Kill Your Darlings
2013, R, 104 min. Directed by John Krokidas. Starring Daniel Radcliffe, Dane DeHaan, Michael C. Hall, Jack Huston, Ben Foster, David Cross, Jennifer Jason Leigh, Elizabeth Olsen, John Cullum.
REVIEWED By Marc Savlov, Fri., Nov. 22, 2013
”First thought, best thought,” is the maxim a young, aspiring poet by the name of Allen Ginsberg bandies about throughout this sweet and sour biopic about the collegiate years of the best and the Beatest. This may not be the first film about the Beats, but it’s certainly one of the best-acted and least mournful. It captures the fizzy frisson of the new, before it became socking; It’s a gas, a hoot, and a tragedy all in one.
As played by former boy-wizard Radcliffe, Ginsberg is a naif on the edge of a knife, the closeted shy boy from Jersey who, once accepted into the churning, hedonistic whirligig of Columbia University in the mid-Forties, falls in with a raw lot of mad, bad, and potentially dangerous-to-know types and emerges from the experience howling. That he finds camaraderie and love amongst the likes of David Kammerer (Hall), William S. Burroughs (Foster, whose uncanny impersonation of the famed deranger of the senses merits either a Best Supporting Oscar nomination or a gap year spent on a quiet beach somewhere), a peripatetic Jack Kerouac (Huston), and maddest of all, Lucien Carr (DeHaan) – an angelic blonde with more than a streak of the devil in him – forestalls any notion of a “normal” university run. Rough trade, indeed.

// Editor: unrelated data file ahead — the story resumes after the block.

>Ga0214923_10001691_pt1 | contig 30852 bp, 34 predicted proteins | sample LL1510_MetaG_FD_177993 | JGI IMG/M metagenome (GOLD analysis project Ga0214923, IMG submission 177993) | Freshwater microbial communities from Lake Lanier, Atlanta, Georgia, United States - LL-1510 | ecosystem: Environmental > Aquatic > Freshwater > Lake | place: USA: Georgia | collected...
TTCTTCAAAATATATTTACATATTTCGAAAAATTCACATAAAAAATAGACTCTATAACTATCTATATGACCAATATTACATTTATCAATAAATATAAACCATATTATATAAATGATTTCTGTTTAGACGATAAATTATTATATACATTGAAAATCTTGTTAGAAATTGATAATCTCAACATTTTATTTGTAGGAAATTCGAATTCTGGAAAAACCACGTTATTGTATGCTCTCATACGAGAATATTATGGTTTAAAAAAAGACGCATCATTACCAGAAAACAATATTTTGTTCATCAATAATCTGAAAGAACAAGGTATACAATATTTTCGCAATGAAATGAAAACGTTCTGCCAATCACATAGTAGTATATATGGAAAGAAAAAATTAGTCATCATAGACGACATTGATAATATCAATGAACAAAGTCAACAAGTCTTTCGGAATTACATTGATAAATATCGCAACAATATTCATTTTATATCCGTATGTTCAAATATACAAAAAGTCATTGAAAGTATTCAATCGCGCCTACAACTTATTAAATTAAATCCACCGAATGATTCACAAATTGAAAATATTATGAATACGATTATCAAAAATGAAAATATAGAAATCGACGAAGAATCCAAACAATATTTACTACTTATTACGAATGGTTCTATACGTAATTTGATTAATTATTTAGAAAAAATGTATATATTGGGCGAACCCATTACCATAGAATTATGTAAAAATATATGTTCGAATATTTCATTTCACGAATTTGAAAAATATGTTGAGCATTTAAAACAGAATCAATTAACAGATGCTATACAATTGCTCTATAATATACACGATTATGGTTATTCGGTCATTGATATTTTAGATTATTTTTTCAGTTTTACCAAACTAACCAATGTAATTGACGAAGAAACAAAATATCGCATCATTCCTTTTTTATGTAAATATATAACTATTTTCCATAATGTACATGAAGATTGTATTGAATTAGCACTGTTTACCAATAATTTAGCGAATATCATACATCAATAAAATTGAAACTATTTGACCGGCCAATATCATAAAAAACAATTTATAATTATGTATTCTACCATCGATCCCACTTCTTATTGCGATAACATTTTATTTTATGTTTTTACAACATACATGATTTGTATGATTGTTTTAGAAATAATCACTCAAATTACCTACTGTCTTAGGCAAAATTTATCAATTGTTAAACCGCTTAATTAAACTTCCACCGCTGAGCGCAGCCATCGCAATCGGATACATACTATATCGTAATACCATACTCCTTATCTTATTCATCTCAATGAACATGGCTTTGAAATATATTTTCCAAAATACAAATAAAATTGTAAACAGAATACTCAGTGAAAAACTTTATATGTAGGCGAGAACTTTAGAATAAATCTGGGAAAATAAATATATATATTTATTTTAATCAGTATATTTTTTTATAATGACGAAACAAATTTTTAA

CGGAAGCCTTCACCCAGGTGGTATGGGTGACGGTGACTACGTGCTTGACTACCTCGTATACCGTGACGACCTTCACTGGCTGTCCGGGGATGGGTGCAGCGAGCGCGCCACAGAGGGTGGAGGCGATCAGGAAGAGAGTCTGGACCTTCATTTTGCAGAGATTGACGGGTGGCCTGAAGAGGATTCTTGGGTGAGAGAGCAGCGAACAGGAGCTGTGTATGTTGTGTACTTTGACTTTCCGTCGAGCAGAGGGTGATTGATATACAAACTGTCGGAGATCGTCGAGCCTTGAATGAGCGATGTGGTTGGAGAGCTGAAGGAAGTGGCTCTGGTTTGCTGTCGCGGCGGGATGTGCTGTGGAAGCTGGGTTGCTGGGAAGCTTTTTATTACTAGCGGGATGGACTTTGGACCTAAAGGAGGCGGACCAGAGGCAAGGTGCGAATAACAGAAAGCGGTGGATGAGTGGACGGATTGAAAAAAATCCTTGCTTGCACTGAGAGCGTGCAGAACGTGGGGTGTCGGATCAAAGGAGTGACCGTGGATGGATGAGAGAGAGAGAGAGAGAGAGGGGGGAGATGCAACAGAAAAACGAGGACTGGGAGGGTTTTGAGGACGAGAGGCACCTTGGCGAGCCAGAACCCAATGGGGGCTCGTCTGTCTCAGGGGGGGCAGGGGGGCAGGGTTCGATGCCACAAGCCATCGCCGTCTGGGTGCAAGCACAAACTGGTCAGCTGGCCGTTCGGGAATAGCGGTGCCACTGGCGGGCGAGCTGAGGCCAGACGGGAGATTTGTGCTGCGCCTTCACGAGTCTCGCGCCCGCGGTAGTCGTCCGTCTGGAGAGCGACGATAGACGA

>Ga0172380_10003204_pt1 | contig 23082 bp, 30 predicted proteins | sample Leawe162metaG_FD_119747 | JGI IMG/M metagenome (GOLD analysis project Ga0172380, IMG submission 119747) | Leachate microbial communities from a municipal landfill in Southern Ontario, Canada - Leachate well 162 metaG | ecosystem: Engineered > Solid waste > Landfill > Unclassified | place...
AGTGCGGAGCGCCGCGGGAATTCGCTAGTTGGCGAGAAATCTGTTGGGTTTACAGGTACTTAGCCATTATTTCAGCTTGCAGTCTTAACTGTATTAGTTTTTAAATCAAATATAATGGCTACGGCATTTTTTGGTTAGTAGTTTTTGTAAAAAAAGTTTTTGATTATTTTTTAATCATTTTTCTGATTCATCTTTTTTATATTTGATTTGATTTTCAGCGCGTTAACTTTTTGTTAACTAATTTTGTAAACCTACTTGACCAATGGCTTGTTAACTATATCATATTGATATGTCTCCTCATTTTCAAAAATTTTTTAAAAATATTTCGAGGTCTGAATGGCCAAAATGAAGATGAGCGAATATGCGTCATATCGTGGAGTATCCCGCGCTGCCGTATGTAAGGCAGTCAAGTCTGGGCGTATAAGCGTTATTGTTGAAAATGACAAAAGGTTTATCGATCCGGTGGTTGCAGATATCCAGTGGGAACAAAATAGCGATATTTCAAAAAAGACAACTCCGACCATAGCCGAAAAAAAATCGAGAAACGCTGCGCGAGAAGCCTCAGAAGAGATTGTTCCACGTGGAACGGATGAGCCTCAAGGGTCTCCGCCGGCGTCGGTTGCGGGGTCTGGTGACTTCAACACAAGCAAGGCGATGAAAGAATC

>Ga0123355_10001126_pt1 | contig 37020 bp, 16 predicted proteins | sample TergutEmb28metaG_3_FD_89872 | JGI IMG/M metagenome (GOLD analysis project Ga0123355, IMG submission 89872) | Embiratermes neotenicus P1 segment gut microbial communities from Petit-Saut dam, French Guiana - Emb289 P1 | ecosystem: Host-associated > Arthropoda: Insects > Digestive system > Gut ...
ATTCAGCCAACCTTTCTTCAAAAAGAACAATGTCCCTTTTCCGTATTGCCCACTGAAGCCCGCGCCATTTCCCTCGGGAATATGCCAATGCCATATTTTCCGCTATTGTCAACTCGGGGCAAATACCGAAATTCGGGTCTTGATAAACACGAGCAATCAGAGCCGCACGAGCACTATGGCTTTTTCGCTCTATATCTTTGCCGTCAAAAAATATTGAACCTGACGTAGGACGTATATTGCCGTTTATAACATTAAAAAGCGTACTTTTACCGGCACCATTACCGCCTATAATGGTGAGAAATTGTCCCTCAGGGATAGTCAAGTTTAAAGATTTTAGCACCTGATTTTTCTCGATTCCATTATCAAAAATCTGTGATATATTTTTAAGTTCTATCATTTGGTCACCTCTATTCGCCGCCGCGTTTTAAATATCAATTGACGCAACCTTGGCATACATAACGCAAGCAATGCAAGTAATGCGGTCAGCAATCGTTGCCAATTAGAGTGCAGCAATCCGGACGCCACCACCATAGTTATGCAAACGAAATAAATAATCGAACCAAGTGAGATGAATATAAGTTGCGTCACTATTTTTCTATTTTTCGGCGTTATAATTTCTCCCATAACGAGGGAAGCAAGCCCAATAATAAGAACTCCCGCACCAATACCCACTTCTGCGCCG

The film’s title is a hoary literary maxim itself, referring to the often painful editorial process. In the context of the storyline (co-scripted by director Krokidas and Austin Bunn), it’s all too apt for these increasingly dilated pupils. Krokidas swerves all over the place – fittingly, given his subjects – but resists the temptation to dive full-on into Burroughs’ then-nascent notion (by way of Brion Gysin) of the cut-up technique (much, one assumes, to film editor Brian A. Kates’ relief). There’s even a terrifically farcical sequence in which Carr and company break into Columbia’s hallowed library under cover of nightfall and restock its library with copies of Lady Chatterley’s Lover and Henry Miller’s Tropic of Cancer (booting out the Gutenberg Bible in the process). It’s like some Twilight Zone riff on National Lampoon’s Animal House.
The cast is uniformly excellent. Huston catches a pre-On the Road Kerouac acting appropriately Kerouacian, while an almost unrecognizable Jennifer Jason Leigh and what could only be a David Cross cameo, adroitly, are the mentally unbalanced Ma and Pa Ginsberg.
Kill Your Darlings is a love story more than it is a history lesson, albeit one that declaims the likes of Baudelaire, Rimbaud, and Whitman over rose-tinted sentimentalists like, say, E.E. Cummings and Hallmark. The film’s love for its subjects is mirrored in their passionate frenzy for words, and language – spoken, written, body – in general. Above all, and what sets it apart from other cinematic takes on the Beatified, is how much fun it is. It may end in tears, but then, don’t all great love stories?